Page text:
A consortium of SMEs from the Dutch province of Limburg and companies at Brightlands Chemelot Campus is developing an unbreakable lightweight road bike, which is made one-by-one, entirely to the wishes of the individual user. The first prototype is scheduled to be ready in about half a year. But how much a cyclist will have to pay for this Limburg innovation product is still unclear: that will only be determined after the construction of the prototype.
Although it has all the characteristics of a bicycle as there are many of them in hundreds of variations all over the world, the inventors of the 100% Limburg Bike still like to call their product “typically Limburg”. That’s because, they say, it was conceived from a local market need but above all uses the innovative knowledge and skills present in Limburg. The consortium (consisting of CeraCarbon, Mullens Sports & Health Innovations, Belgian Cycling Factory, Eurocarbon, Kembit, Brightlands Materials Center and Chemelot Innovation and Learning Labs) is not yet officially a start-up, but that could just be the case. We spoke with the man who, for the time being, prefers to call himself project leader rather than CEO, Menno Smeelen. “This will soon be a very special bike that meets the requirements of the UCI and all ISO standards. And we’re bringing it to the market from Limburg.”
How did you come up with the idea for the Limburg Bike?
At Brightlands Chemelot Campus, we were looking for a way to enable knowledge institutes to collaborate with manufacturing companies in the field of innovation, thereby strengthening the regional economy. In addition, a certain need has been identified in the market when it comes to special racing bicycles. Figures show an increase in the number of sportive cyclists. Sport is an important means to work on your health. On top of that, Limburg has a warm heart for cycling, which is, of course, a bonus. From that perspective, we have thought about an innovative racing bike as a product and as a showcase.”
What’s so innovative about this bike?
This has to do with, among other things, the materials and special 3D printing technologies. CeraCarbon, one of our Brightlands start-ups, will soon play a central role in the production, which is derived from the exact measurements of the cyclist on each racing bike. Precision work, because that’s what determines the dimensions of the frame. The materials used are titanium, sealed magnesium and carbon fibre. A combination of carbon and Dyneema fibres ensures optimum strength and stiffness, making the front fork absolutely unbreakable. Another special feature is that the frame and joints are glued together. To this end, a sustainable biobased glue is still being developed. The development of thermoplastic resin will ensure that the carbon becomes recyclable. These are techniques that are also relevant in the aircraft and automotive industries, so it is possible that our innovations will soon find their way into these sectors. Special braiding technology ensures the right density and direction of fibres. All this makes the road bike safe. We are very proud of this. And there’s something else special about this road bike that increases safety: sensing.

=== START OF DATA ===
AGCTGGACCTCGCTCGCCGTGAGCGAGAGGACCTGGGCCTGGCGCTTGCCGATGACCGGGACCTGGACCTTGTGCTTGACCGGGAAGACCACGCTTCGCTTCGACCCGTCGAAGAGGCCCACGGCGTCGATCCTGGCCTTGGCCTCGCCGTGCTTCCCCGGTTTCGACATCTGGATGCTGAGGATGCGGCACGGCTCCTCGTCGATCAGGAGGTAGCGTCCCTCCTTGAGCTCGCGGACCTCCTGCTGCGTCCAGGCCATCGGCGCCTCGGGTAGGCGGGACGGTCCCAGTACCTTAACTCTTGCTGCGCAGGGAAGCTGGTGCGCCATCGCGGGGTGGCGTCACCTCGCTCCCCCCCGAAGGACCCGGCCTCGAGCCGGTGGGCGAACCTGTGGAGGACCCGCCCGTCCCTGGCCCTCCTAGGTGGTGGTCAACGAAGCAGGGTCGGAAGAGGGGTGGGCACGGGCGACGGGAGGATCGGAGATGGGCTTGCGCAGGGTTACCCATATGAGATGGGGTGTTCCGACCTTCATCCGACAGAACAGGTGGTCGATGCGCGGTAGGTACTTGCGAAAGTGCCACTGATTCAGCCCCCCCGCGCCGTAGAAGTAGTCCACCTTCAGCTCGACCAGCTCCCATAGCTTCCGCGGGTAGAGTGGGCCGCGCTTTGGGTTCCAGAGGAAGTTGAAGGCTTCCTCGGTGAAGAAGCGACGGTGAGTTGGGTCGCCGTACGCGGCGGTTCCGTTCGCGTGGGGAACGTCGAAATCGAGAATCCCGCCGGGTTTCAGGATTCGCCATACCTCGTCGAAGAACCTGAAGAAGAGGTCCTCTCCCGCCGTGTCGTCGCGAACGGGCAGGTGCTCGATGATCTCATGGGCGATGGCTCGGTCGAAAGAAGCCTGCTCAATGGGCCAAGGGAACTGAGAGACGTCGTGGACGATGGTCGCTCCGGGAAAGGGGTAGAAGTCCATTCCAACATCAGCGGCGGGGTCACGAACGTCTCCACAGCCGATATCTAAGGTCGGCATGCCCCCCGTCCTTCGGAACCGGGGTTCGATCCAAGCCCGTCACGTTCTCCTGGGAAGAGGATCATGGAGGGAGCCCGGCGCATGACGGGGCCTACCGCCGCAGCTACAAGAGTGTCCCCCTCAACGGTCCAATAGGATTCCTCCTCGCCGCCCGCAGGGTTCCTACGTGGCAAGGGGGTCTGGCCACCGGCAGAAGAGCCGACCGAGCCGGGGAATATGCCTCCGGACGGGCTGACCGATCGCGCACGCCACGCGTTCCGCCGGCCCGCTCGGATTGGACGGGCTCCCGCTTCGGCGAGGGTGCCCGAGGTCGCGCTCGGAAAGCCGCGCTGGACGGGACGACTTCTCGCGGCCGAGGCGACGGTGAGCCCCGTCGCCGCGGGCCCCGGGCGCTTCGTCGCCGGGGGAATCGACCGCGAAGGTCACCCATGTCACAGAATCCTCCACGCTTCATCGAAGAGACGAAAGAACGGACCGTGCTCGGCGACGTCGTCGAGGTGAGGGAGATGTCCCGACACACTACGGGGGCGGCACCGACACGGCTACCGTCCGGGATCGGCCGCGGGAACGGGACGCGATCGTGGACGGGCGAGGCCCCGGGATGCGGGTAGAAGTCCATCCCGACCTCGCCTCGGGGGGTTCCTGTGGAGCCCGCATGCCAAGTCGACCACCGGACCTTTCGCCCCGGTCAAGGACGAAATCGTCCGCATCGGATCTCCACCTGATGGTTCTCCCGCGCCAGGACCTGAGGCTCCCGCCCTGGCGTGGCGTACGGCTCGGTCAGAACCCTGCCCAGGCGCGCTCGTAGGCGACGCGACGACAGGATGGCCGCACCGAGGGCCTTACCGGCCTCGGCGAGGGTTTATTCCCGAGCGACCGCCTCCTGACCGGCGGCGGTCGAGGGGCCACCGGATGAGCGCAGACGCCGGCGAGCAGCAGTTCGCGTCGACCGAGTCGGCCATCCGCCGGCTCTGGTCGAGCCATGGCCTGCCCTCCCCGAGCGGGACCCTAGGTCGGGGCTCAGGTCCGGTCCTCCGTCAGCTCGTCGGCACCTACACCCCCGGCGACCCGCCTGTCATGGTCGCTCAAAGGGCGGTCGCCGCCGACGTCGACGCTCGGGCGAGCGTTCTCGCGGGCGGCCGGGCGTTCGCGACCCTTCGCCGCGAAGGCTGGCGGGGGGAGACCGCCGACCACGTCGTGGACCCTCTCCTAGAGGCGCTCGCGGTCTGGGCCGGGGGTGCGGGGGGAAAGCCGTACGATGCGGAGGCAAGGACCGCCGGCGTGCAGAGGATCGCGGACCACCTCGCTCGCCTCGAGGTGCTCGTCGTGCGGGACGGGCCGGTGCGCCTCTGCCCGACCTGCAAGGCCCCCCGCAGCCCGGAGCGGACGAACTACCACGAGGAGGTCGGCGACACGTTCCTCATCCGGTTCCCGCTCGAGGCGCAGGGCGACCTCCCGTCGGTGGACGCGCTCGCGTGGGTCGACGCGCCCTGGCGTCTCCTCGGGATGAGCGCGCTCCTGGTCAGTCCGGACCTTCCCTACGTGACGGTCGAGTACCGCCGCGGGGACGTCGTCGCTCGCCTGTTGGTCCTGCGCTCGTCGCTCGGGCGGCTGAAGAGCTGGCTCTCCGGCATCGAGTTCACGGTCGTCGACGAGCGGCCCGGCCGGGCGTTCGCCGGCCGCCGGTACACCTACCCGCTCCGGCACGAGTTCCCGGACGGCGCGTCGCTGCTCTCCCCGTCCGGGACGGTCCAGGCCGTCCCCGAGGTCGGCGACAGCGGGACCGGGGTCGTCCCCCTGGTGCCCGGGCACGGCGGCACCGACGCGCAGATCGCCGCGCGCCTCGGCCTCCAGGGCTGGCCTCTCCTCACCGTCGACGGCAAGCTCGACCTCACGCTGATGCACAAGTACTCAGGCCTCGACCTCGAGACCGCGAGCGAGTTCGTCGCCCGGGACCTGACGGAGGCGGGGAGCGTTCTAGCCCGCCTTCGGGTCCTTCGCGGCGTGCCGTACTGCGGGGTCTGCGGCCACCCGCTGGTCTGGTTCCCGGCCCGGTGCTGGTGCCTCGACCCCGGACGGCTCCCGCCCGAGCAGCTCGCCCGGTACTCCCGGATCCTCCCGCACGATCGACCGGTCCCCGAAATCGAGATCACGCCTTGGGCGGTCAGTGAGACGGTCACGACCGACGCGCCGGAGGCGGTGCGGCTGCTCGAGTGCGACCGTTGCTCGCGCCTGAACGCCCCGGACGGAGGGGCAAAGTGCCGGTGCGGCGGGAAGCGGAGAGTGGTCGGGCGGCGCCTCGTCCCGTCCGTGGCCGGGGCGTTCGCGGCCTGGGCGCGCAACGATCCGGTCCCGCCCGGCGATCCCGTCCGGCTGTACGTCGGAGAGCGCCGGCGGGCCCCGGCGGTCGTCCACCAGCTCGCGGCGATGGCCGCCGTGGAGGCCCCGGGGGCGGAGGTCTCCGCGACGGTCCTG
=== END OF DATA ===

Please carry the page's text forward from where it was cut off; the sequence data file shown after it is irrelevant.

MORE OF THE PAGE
Our sensing system checks the forces to which the bicycle is subjected. When you bump into something on such a lightweight bike, it is not always possible to tell from the outside whether something has been damaged. Sensing also detects invisible damage. This can prevent a lot of misery. The fibre sensing is actually a development in which the carbon fibres themselves are given a sensoring function. You can then measure, as it were, the resistance and thus also whether there is damage to resin or carbon fibres. This sensing functionality is developed by the Brightlands Materials Center and the translation of the data into a working application is done by Kembit.
But because of the materials you use you claim that the bike is unbreakable anyway, so how useful is it to add a sensor to prove that?
The Dyneema fibres do indeed prevent the frame or fork from breaking, which greatly increases safety. For example, if you remember the crash of Dylan Groenewegen last year in the Tour de France, that wouldn’t have happened with our material. However, the carbon and resin can still be damaged without visible signs, which reduces the performance of the material and requires a bike change or repair, even if you can safely finish your ride. This sensing function can tell you this. The bike is also a showcase for innovations, and the sensing function itself can also be seen separately, so it can be used more widely in combination with carbon. In the case of invisible damage that can result in breakage, the user can be warned whether or not it is safe to cycle on. But I mainly see the spin-off to automotive and aviation, that is the real growth market for this application.
What’s your goal with the 100% Limburg Bike?
We want the prototype to be ready in six months. Then we can also say more about the price a user will have to pay for the bike. Ultimately the bicycle should also become a symbol for Limburg as a region of innovation and cycling.